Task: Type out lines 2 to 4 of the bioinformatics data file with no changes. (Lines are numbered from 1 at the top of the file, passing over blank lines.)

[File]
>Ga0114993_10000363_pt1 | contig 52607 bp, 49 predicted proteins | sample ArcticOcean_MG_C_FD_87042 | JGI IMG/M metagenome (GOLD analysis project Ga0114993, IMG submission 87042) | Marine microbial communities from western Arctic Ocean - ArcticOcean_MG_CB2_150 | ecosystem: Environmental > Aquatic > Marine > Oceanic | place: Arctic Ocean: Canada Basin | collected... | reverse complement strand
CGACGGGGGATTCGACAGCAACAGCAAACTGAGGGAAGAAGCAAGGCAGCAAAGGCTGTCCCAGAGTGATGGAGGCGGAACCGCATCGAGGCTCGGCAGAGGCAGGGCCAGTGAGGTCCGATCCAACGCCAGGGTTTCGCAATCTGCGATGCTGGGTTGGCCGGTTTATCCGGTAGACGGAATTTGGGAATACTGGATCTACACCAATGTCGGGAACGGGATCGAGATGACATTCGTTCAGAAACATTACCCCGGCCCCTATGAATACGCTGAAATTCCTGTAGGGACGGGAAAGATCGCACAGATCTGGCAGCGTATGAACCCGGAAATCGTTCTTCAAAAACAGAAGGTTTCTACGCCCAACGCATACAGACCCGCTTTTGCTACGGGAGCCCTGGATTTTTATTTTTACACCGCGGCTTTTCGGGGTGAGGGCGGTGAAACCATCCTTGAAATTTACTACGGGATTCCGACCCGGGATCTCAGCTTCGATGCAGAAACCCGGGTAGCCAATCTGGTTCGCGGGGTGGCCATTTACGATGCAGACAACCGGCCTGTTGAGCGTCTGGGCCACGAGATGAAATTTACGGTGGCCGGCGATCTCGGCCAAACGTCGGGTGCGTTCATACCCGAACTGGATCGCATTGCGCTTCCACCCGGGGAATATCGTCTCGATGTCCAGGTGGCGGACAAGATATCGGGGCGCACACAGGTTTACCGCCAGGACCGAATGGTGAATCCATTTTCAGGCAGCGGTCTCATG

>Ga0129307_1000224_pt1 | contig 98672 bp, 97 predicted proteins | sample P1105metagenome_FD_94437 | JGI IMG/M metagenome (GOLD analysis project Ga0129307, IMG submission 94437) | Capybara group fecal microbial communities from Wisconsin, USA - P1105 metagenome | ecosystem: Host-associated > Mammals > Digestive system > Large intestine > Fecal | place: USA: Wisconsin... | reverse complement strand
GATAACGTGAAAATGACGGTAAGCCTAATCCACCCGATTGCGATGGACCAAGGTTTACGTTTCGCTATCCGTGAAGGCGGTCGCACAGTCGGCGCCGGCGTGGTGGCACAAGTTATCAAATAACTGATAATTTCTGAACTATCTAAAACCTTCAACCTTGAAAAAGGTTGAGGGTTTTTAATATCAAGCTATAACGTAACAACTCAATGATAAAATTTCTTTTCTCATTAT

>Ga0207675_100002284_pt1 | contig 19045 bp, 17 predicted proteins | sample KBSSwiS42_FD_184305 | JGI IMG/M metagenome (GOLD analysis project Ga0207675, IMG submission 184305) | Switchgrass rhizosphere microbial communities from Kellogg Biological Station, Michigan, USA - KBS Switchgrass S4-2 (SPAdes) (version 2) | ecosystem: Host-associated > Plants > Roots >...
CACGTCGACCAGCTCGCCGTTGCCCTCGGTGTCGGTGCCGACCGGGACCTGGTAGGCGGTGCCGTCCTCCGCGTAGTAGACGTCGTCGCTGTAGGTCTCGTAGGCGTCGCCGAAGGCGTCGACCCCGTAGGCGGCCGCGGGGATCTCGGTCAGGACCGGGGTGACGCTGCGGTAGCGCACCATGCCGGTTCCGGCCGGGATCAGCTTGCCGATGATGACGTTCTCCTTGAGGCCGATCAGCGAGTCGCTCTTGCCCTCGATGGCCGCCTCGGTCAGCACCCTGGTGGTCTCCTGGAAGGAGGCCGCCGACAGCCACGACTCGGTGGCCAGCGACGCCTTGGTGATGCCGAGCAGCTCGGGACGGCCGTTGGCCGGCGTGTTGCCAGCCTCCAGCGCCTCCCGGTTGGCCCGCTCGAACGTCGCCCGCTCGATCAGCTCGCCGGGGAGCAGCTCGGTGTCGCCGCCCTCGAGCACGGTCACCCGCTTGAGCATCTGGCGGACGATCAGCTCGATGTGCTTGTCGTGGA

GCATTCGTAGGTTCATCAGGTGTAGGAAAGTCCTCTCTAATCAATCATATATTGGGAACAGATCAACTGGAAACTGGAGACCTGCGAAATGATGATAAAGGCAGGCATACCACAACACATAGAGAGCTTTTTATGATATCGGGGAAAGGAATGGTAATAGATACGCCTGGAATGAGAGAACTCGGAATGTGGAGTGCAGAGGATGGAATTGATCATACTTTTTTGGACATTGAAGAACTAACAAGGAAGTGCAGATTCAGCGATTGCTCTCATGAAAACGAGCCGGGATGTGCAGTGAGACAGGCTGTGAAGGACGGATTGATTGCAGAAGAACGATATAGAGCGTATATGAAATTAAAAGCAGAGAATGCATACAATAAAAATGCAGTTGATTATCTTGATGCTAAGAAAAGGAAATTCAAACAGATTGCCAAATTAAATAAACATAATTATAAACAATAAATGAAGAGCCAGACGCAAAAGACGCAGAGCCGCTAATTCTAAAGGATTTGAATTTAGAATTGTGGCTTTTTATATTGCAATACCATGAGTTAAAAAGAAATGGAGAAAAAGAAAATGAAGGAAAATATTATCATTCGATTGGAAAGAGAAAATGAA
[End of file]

CGACGGGGGATTCGACAGCAACAGCAAACTGAGGGAAGAAGCAAGGCAGCAAAGGCTGTCCCAGAGTGATGGAGGCGGAACCGCATCGAGGCTCGGCAGAGGCAGGGCCAGTGAGGTCCGATCCAACGCCAGGGTTTCGCAATCTGCGATGCTGGGTTGGCCGGTTTATCCGGTAGACGGAATTTGGGAATACTGGATCTACACCAATGTCGGGAACGGGATCGAGATGACATTCGTTCAGAAACATTACCCCGGCCCCTATGAATACGCTGAAATTCCTGTAGGGACGGGAAAGATCGCACAGATCTGGCAGCGTATGAACCCGGAAATCGTTCTTCAAAAACAGAAGGTTTCTACGCCCAACGCATACAGACCCGCTTTTGCTACGGGAGCCCTGGATTTTTATTTTTACACCGCGGCTTTTCGGGGTGAGGGCGGTGAAACCATCCTTGAAATTTACTACGGGATTCCGACCCGGGATCTCAGCTTCGATGCAGAAACCCGGGTAGCCAATCTGGTTCGCGGGGTGGCCATTTACGATGCAGACAACCGGCCTGTTGAGCGTCTGGGCCACGAGATGAAATTTACGGTGGCCGGCGATCTCGGCCAAACGTCGGGTGCGTTCATACCCGAACTGGATCGCATTGCGCTTCCACCCGGGGAATATCGTCTCGATGTCCAGGTGGCGGACAAGATATCGGGGCGCACACAGGTTTACCGCCAGGACCGAATGGTGAATCCATTTTCAGGCAGCGGTCTCATG

>Ga0129307_1000224_pt1 | contig 98672 bp, 97 predicted proteins | sample P1105metagenome_FD_94437 | JGI IMG/M metagenome (GOLD analysis project Ga0129307, IMG submission 94437) | Capybara group fecal microbial communities from Wisconsin, USA - P1105 metagenome | ecosystem: Host-associated > Mammals > Digestive system > Large intestine > Fecal | place: USA: Wisconsin... | reverse complement strand
GATAACGTGAAAATGACGGTAAGCCTAATCCACCCGATTGCGATGGACCAAGGTTTACGTTTCGCTATCCGTGAAGGCGGTCGCACAGTCGGCGCCGGCGTGGTGGCACAAGTTATCAAATAACTGATAATTTCTGAACTATCTAAAACCTTCAACCTTGAAAAAGGTTGAGGGTTTTTAATATCAAGCTATAACGTAACAACTCAATGATAAAATTTCTTTTCTCATTAT